A sensitive tale of loss, friendship, and courage.

THE BOY AND RED SQUIRREL

A TALE OF FRIENDSHIP BONDS

In this children’s book, a boy wonders how to help his friend, a red squirrel, when new construction threatens her home tree.

Johnny, a little boy, is happy to learn that soon, new houses will be built in his area, which could mean new friends. Going off by himself as usual one day, he notices a red squirrel who is busily gathering and eating nuts. She’s shy at first, but Johnny’s quietness builds trust, and she tells Johnny about herself. The boy admires the squirrel’s beauty and calls her Nutting for her love of nuts, her favorite food. The two become friends. Nutting learns to trust the boy, showing him her home tree, and Johnny is always careful to respect her: “She was wild but fragile. Johnny learnt to be gentle and kind. He felt he was the protector and should care for her.” One day, though, the new construction begins, and Johnny is alarmed to realize this will threaten Nutting’s home. He tries to think of a substitute that will keep her nearby. Perhaps the small playground down the road will have a good bush or tree or, failing that, the city park farther away. Though sad for Nutting, Johnny vows to keep visiting her no matter what: “Changes would come, but the two friends were determined to stay together.” Li (Philo, Our Dog, 2013) tells a sweet story tinged with melancholy, though it ends on a brave note. There is simply nothing to be done about the new construction that will destroy Nutting’s beloved home tree, and, unlike many children’s books, there is no magical or last-minute solution that can protect it. Johnny hopes to make something in his backyard out of a carved wooden stand, but his creativity founders on the reality of what squirrels need. This makes his determination to help all the more moving. Li’s softly colored, attractive illustrations effectively underline the story’s poignancy. A small quibble is Li’s unidiomatic use of “the land,” as in “a house built on one side of the land.”

A sensitive tale of loss, friendship, and courage.

Pub Date: Oct. 17, 2017

ISBN: 978-1-4575-5692-0

Page Count: 42

Publisher: Dog Ear Publishing

Review Posted Online: Oct. 11, 2018

Kirkus Reviews Issue: Dec. 1, 2018

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Playful, engaging, and full of opportunities for empathy—a raucous storytime hit.

THERE'S A MONSTER IN YOUR BOOK

From the Who's in Your Book? series

Readers try to dislodge a monster from the pages of this emotive and interactive read-aloud.

“OH NO!” the story starts. “There’s a monster in your book!” The blue, round-headed monster with pink horns and a pink-tipped tail can be seen cheerfully munching on the opening page. “Let’s try to get him out,” declares the narrator. Readers are encouraged to shake, tilt, and spin the book around, while the monster careens around an empty background looking scared and lost. Viewers are exhorted to tickle the monster’s feet, blow on the page, and make a really loud noise. Finally, shockingly, it works: “Now he’s in your room!” But clearly a monster in your book is safer than a monster in your room, so he’s coaxed back into the illustrations and lulled to sleep, curled up under one page and cuddling a bit of another like a child with their blankie. The monster’s entirely cute appearance and clear emotional reactions to his treatment add to the interactive aspect, and some young readers might even resist the instructions to avoid hurting their new pal. Children will be brought along on the monster’s journey, going from excited, noisy, and wiggly to calm and steady (one can hope).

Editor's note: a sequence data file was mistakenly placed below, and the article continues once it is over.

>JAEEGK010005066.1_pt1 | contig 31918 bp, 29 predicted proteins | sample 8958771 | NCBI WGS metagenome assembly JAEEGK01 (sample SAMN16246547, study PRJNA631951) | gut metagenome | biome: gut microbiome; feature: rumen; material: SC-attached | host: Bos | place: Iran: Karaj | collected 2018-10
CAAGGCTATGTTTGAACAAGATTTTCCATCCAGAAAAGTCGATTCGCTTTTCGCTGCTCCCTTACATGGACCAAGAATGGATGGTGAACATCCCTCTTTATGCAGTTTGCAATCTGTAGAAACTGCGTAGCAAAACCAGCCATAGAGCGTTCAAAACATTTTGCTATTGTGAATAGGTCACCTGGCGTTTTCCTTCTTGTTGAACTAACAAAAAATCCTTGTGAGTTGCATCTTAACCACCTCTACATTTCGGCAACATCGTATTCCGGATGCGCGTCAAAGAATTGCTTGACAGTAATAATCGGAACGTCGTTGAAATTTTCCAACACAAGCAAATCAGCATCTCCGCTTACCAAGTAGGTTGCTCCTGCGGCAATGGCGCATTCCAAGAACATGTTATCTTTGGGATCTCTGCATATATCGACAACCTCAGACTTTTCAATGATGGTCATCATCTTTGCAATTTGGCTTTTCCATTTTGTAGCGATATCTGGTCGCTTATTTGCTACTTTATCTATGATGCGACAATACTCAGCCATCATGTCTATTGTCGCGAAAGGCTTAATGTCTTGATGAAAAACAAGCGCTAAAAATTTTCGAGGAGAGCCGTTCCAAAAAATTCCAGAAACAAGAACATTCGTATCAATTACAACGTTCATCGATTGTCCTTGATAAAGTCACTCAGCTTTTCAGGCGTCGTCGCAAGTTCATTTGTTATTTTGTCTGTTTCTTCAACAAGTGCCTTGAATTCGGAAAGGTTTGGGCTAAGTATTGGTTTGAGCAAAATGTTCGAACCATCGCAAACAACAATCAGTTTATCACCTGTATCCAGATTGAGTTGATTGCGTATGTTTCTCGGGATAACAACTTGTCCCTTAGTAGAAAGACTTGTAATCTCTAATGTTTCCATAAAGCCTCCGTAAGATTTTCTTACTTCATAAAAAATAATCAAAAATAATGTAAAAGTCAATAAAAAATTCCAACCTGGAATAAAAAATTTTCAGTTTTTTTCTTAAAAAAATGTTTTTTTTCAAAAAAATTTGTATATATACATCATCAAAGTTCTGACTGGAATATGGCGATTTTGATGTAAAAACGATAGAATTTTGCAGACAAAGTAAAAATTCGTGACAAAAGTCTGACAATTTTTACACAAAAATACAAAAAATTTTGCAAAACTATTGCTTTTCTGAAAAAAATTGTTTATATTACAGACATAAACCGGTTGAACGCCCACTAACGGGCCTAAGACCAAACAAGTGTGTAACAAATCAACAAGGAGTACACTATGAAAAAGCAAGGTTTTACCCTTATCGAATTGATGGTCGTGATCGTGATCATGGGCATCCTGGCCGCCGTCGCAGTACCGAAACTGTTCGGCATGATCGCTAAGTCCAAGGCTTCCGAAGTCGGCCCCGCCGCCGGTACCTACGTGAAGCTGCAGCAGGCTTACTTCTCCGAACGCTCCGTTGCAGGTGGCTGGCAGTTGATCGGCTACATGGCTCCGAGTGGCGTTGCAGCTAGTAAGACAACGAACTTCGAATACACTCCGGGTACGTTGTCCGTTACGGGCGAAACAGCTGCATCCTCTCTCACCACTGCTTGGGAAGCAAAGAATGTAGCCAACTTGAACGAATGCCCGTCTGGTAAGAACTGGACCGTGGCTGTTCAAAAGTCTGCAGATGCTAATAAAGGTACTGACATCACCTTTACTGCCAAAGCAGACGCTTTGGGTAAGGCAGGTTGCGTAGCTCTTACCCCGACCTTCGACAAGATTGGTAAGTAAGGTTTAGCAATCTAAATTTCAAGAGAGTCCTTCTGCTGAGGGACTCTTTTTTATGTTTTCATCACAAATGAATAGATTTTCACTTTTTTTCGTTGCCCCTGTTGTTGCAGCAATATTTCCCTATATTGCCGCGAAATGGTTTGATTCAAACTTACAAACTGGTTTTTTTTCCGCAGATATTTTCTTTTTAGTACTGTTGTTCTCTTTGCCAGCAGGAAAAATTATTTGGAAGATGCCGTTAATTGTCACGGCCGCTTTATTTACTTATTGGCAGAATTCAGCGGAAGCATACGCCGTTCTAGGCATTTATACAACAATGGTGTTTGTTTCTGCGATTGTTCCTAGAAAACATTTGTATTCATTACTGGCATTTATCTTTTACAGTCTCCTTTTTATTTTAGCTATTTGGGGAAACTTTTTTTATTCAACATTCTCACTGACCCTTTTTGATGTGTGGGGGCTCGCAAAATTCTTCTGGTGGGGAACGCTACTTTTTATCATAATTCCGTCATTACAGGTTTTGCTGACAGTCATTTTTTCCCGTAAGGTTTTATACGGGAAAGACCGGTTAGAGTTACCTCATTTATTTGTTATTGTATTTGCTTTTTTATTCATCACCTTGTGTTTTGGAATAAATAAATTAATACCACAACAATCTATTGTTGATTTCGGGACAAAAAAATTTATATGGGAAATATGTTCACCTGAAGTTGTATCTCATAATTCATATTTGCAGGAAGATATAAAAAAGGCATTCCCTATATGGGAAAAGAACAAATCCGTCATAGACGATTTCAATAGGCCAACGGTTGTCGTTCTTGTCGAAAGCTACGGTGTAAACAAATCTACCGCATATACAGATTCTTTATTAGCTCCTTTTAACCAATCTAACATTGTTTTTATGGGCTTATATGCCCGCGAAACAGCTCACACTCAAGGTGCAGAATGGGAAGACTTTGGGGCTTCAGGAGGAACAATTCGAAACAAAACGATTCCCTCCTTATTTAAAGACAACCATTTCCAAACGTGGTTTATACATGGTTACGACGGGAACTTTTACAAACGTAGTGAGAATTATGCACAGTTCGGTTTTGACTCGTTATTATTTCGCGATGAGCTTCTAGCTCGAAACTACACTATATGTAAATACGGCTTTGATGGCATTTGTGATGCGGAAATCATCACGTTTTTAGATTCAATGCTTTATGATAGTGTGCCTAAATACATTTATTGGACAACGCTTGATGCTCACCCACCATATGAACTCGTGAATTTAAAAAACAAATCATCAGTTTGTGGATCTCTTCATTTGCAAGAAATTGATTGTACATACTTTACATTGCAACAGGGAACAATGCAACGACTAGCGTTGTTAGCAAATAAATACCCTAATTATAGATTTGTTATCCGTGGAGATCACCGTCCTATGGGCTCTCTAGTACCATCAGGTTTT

Playful, engaging, and full of opportunities for empathy—a raucous storytime hit. (Picture book. 2-7)

Pub Date: Sept. 5, 2017

ISBN: 978-1-5247-6456-2

Page Count: 32

Publisher: Random House

Review Posted Online: June 5, 2017

Kirkus Reviews Issue: June 15, 2017

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A rollicking tale of rivalry.

IT HAPPENED ON SWEET STREET

Sweet Street had just one baker, Monsieur Oliphant, until two new confectionists move in, bringing a sugar rush of competition and customers.

First comes “Cookie Concocter par excellence” Mademoiselle Fee and then a pie maker, who opens “the divine Patisserie Clotilde!” With each new arrival to Sweet Street, rivalries mount and lines of hungry treat lovers lengthen. Children will delight in thinking about an abundance of gingerbread cookies, teetering, towering cakes, and blackbird pies. Wonderfully eccentric line-and-watercolor illustrations (with whites and marbled pastels like frosting) appeal too. Fine linework lends specificity to an off-kilter world in which buildings tilt at wacky angles and odd-looking (exclusively pale) people walk about, their pantaloons, ruffles, long torsos, and twiglike arms, legs, and fingers distinguishing them as wonderfully idiosyncratic. Rotund Monsieur Oliphant’s periwinkle complexion, flapping ears, and elongated nose make him look remarkably like an elephant while the women confectionists appear clownlike, with exaggerated lips, extravagantly lashed eyes, and voluminous clothes. French idioms surface intermittently, adding a certain je ne sais quoi. Embedded rhymes contribute to a bouncing, playful narrative too: “He layered them and cherried them and married people on them.” Tension builds as the cul de sac grows more congested with sweet-makers, competition, frustration, and customers. When the inevitable, fantastically messy food fight occurs, an observant child finds a sweet solution amid the delicious detritus.

A rollicking tale of rivalry. (Picture book. 4-8 )

Pub Date: July 7, 2020

ISBN: 978-1-101-91885-2

Page Count: 44

Publisher: Tundra Books

Review Posted Online: April 8, 2020

Kirkus Reviews Issue: May 1, 2020

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